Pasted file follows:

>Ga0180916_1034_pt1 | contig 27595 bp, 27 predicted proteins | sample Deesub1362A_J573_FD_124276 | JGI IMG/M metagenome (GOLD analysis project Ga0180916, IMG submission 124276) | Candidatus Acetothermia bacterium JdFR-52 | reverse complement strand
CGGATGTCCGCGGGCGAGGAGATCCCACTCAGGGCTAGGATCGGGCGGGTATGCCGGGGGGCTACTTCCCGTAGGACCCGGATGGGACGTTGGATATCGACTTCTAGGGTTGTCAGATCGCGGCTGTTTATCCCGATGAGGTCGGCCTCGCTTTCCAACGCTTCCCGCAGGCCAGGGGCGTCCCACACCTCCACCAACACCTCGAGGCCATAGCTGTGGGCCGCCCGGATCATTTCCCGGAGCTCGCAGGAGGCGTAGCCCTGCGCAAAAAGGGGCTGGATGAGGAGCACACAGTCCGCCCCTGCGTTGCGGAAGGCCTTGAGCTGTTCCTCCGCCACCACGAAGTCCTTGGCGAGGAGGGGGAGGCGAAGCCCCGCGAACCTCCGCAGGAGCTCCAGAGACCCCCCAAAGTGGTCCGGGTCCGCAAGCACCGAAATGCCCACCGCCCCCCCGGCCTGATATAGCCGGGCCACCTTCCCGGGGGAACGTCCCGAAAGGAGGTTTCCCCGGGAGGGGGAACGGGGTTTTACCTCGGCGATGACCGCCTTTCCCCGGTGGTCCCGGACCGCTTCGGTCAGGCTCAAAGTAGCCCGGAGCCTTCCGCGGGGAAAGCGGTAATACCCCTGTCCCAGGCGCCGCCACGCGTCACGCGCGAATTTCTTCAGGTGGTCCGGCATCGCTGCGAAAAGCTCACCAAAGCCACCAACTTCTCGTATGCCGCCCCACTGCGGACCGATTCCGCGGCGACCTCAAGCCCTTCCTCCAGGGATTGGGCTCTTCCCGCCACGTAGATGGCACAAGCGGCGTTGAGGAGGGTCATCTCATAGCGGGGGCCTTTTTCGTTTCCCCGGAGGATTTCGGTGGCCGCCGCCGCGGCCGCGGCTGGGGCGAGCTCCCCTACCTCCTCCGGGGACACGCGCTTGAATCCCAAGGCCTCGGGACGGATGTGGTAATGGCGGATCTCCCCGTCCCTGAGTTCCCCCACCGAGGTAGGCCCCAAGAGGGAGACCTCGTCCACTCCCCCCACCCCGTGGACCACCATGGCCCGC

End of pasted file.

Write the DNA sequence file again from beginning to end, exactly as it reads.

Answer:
>Ga0180916_1034_pt1 | contig 27595 bp, 27 predicted proteins | sample Deesub1362A_J573_FD_124276 | JGI IMG/M metagenome (GOLD analysis project Ga0180916, IMG submission 124276) | Candidatus Acetothermia bacterium JdFR-52 | reverse complement strand
CGGATGTCCGCGGGCGAGGAGATCCCACTCAGGGCTAGGATCGGGCGGGTATGCCGGGGGGCTACTTCCCGTAGGACCCGGATGGGACGTTGGATATCGACTTCTAGGGTTGTCAGATCGCGGCTGTTTATCCCGATGAGGTCGGCCTCGCTTTCCAACGCTTCCCGCAGGCCAGGGGCGTCCCACACCTCCACCAACACCTCGAGGCCATAGCTGTGGGCCGCCCGGATCATTTCCCGGAGCTCGCAGGAGGCGTAGCCCTGCGCAAAAAGGGGCTGGATGAGGAGCACACAGTCCGCCCCTGCGTTGCGGAAGGCCTTGAGCTGTTCCTCCGCCACCACGAAGTCCTTGGCGAGGAGGGGGAGGCGAAGCCCCGCGAACCTCCGCAGGAGCTCCAGAGACCCCCCAAAGTGGTCCGGGTCCGCAAGCACCGAAATGCCCACCGCCCCCCCGGCCTGATATAGCCGGGCCACCTTCCCGGGGGAACGTCCCGAAAGGAGGTTTCCCCGGGAGGGGGAACGGGGTTTTACCTCGGCGATGACCGCCTTTCCCCGGTGGTCCCGGACCGCTTCGGTCAGGCTCAAAGTAGCCCGGAGCCTTCCGCGGGGAAAGCGGTAATACCCCTGTCCCAGGCGCCGCCACGCGTCACGCGCGAATTTCTTCAGGTGGTCCGGCATCGCTGCGAAAAGCTCACCAAAGCCACCAACTTCTCGTATGCCGCCCCACTGCGGACCGATTCCGCGGCGACCTCAAGCCCTTCCTCCAGGGATTGGGCTCTTCCCGCCACGTAGATGGCACAAGCGGCGTTGAGGAGGGTCATCTCATAGCGGGGGCCTTTTTCGTTTCCCCGGAGGATTTCGGTGGCCGCCGCCGCGGCCGCGGCTGGGGCGAGCTCCCCTACCTCCTCCGGGGACACGCGCTTGAATCCCAAGGCCTCGGGACGGATGTGGTAATGGCGGATCTCCCCGTCCCTGAGTTCCCCCACCGAGGTAGGCCCCAAGAGGGAGACCTCGTCCACTCCCCCCACCCCGTGGACCACCATGGCCCGC